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「ゆう」 is neither the kun'yomi nor on'yomi of 「昨」 and 「べ」 is not a pronunciation of 「夜」 either. The same can be said about the pronunciation 「きょう」 for 「今日」.

So how come the pronunciations of the two words are like those? If they are special, what was the origin of such pronunciations?

EDIT:

To respond to Mark Hosang answer on ゆうべ, from my dictionary software:

yuube

p/s: yup, the "sakuya" pronunciation is also there :)

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It'd be nice to know origins of the other irregular relative time-based words as well (昨日, 一昨日, 明後日, etc.). –  Ignacio Vazquez-Abrams Jun 1 '11 at 9:01
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Reading the comments below, I came to have a feeling that somehow, the word 義訓, which is rarely used among Japanese, is popular among English-speaking Japanese learners, and is understood in a wrong way. The official term for these reading is 熟字訓読み. You can find more of this type of readings here: ja.wikipedia.org/wiki/%E7%86%9F%E5%AD%97%E8%A8%93 –  user458 Aug 4 '11 at 22:51

3 Answers 3

up vote 17 down vote accepted

The reading ゆうべ comes from the still-in-use word 夕べ(ゆうべ), which apparently came from an old reading for 夕方(ゆうへ)(today usually read ゆうがた). The kanji are just "gikun" (義訓), that is, they're used for their meaning only and their reading is ignored.

The word 今日 was originally read けふ, which anybody who has read the iroha-uta probably knows. You can also still hear the old け today in the word 今朝(けさ). It probably turned into けう and then into きょう into the various kana reading changes over the years.

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This is not a case of ateji. Ateji means using a kanji for its sound instead of its meaning. This is using a kanji for its meaning instead of its sound. –  Kef Schecter Jun 8 '11 at 6:04
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@Kef: Yes, the strictly official term would be 義訓 (using kanji for their meaning instead of their reading) but most normal people just call both ways 当て字. –  Matti Virkkunen Jun 8 '11 at 11:51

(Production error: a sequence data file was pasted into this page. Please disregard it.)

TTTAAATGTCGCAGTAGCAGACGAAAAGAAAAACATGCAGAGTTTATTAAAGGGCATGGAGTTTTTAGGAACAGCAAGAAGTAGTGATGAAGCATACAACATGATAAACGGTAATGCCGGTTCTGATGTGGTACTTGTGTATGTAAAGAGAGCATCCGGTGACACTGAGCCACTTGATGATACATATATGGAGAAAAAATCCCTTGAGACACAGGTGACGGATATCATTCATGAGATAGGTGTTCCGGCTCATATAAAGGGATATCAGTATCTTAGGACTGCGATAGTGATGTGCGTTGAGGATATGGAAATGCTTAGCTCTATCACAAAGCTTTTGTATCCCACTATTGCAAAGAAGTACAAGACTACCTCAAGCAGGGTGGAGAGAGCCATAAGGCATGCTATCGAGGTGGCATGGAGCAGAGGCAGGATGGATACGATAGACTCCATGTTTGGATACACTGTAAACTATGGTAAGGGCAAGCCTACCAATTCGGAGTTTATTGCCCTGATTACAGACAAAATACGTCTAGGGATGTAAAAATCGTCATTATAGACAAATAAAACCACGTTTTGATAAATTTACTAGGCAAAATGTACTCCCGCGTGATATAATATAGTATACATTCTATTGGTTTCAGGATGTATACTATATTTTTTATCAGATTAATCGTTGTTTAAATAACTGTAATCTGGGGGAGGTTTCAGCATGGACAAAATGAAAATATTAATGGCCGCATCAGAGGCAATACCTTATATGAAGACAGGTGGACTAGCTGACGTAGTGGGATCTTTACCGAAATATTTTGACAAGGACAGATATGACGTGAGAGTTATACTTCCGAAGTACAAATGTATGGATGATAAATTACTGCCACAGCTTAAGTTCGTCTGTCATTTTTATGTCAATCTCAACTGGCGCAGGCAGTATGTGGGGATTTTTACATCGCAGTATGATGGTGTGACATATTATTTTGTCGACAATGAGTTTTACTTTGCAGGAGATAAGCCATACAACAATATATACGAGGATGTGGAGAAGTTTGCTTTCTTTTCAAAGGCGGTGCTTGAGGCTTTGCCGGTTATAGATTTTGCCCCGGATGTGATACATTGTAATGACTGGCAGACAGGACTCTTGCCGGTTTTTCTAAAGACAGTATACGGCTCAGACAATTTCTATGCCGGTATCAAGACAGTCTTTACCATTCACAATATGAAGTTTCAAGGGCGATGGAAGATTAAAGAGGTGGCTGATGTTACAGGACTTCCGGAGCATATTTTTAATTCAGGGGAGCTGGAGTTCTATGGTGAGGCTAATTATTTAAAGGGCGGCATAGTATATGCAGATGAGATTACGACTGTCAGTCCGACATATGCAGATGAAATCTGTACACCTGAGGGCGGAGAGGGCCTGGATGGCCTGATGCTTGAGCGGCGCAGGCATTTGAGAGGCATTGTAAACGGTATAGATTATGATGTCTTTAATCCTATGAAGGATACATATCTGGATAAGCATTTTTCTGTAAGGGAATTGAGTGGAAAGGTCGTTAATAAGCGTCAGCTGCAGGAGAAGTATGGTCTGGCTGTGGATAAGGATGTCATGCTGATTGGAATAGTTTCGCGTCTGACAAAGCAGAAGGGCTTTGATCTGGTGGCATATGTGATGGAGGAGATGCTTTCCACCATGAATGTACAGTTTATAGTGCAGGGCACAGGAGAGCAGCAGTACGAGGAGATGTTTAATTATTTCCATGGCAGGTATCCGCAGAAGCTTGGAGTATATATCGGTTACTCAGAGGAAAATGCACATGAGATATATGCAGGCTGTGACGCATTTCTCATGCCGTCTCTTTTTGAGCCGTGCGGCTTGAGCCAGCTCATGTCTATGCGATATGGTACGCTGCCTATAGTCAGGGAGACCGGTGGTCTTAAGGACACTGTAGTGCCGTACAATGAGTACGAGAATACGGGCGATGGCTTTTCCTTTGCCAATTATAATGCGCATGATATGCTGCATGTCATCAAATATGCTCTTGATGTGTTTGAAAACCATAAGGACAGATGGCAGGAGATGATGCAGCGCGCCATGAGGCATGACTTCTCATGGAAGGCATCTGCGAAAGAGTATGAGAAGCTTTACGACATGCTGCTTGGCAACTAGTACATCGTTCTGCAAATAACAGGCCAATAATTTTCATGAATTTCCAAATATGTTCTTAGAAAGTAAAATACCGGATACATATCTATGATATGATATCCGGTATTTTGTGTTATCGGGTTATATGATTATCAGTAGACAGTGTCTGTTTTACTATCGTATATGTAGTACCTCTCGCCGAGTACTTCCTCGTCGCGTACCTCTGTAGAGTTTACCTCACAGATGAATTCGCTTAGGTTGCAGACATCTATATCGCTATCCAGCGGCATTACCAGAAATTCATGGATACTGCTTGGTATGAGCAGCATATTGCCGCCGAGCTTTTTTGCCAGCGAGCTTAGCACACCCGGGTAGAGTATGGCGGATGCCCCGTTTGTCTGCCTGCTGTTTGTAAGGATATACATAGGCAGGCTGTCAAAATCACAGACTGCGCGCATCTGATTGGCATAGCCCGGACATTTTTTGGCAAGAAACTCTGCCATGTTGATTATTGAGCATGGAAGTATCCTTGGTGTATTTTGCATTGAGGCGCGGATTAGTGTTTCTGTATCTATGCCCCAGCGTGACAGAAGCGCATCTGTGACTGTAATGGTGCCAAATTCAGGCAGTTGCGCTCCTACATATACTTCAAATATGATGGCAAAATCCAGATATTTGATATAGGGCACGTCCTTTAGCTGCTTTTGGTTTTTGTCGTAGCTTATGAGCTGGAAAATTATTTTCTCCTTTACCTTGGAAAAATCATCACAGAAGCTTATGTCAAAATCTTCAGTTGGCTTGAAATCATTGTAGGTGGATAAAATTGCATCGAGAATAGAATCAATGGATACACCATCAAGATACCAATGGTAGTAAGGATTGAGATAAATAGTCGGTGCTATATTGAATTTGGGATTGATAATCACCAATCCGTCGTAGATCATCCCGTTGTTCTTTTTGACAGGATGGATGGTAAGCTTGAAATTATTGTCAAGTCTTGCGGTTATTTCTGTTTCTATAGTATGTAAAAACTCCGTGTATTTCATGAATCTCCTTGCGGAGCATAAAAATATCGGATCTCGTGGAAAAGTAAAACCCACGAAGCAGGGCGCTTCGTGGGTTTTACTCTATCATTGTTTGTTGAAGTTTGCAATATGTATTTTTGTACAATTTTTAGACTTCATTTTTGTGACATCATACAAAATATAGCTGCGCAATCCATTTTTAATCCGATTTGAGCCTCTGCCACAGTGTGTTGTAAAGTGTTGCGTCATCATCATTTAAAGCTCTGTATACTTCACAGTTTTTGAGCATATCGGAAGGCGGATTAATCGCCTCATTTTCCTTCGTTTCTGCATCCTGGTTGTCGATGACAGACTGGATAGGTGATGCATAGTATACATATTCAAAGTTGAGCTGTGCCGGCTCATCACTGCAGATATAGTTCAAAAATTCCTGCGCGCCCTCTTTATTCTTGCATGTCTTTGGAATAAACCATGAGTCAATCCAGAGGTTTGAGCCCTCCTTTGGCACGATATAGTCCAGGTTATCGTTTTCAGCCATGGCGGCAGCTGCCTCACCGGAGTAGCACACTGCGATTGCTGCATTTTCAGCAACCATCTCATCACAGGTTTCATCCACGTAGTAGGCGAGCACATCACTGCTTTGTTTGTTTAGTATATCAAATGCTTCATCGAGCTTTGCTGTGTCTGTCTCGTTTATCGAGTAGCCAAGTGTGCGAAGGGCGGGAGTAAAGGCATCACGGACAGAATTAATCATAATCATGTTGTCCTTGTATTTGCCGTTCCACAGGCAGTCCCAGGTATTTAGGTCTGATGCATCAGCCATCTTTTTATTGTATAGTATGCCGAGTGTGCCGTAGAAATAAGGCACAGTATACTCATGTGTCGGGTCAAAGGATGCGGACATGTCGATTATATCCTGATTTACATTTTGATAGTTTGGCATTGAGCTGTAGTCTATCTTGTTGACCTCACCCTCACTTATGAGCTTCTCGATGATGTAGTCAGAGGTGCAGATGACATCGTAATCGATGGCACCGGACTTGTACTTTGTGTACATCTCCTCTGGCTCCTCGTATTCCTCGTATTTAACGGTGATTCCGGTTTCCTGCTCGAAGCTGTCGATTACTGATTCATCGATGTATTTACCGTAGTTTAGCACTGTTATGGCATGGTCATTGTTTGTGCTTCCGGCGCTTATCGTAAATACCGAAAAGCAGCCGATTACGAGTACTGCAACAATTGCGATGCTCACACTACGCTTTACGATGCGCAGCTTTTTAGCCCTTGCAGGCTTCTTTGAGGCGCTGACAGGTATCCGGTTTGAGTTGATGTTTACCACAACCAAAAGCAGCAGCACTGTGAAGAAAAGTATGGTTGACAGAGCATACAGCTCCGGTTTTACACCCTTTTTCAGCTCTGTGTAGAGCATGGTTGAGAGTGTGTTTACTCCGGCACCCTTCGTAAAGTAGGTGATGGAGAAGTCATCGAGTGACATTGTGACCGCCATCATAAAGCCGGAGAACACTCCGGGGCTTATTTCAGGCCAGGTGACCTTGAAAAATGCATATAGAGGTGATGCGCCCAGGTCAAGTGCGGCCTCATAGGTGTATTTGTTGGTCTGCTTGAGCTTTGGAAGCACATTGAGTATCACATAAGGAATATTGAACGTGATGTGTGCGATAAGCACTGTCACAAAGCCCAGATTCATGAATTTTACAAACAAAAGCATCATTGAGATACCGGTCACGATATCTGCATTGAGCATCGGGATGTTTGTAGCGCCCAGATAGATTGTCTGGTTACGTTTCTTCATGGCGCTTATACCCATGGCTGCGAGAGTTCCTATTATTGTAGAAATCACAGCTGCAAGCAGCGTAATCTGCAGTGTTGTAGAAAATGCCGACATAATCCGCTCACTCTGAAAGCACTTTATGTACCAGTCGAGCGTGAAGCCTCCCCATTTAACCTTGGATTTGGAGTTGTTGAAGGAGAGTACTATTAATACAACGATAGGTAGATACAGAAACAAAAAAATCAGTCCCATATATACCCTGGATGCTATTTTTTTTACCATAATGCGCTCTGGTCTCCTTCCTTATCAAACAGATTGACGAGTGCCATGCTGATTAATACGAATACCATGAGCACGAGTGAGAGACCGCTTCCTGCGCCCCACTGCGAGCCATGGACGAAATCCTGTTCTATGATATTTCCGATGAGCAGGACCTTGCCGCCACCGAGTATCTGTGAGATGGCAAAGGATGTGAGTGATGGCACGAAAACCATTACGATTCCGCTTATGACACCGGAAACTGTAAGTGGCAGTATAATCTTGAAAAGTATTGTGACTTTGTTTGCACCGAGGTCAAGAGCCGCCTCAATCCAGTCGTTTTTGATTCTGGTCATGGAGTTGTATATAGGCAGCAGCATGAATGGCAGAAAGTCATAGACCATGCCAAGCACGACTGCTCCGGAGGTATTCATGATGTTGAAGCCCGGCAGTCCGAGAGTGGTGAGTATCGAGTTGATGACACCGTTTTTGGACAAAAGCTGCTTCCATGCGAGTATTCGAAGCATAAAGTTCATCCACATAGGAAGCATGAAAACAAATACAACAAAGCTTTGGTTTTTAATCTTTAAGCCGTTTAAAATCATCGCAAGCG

@Kef_Schecter This is most normally and officially called 熟字訓読み. 義訓 is a less popular way of saying 当て字, which means assigning a reading temporarily. I saw that the dictionary linked mentions 義訓, and probably Matti just believed that, but it is wrong. –  user458 Aug 4 '11 at 22:44

The real pronunciation of 昨夜 is sakuya 「さくや」. ゆうべ is supposed to be written as 夕べ, but since they have same meaning, people just use the same.

今日 is read as きょう for normal everyday usage, but it could be read as こんにち or こんじつ when writing, and could sometimes mean "this days" or "on this era".

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This is one of a few words that use kanji chosen purely for their meaning, rather than sound. Unfortunately, you just have to know about these words and not pronounce them as written. Fortunately, such words are rare.

Other examples:

  • 煙草: タバコ, cigarettes
  • 二十: はたち, twenty (years old)
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They are like the opposite of 当て字, right? Is there a special term for them? –  Lukman Jun 29 '11 at 18:20
    
@Lukman: Yep: 義訓 (gikun). (See Matti Virkkunen's comment to his own answer). –  SuperElectric Jun 29 '11 at 18:24
    
@Lukman This is most normally and officially called 熟字訓読み. 義訓 is a less popular way of saying 当て字, which means assigning a reading temporarily. I saw that the dictionary linked mentions 義訓, and probably Matti just believed that, but it is wrong. –  user458 Aug 4 '11 at 22:45

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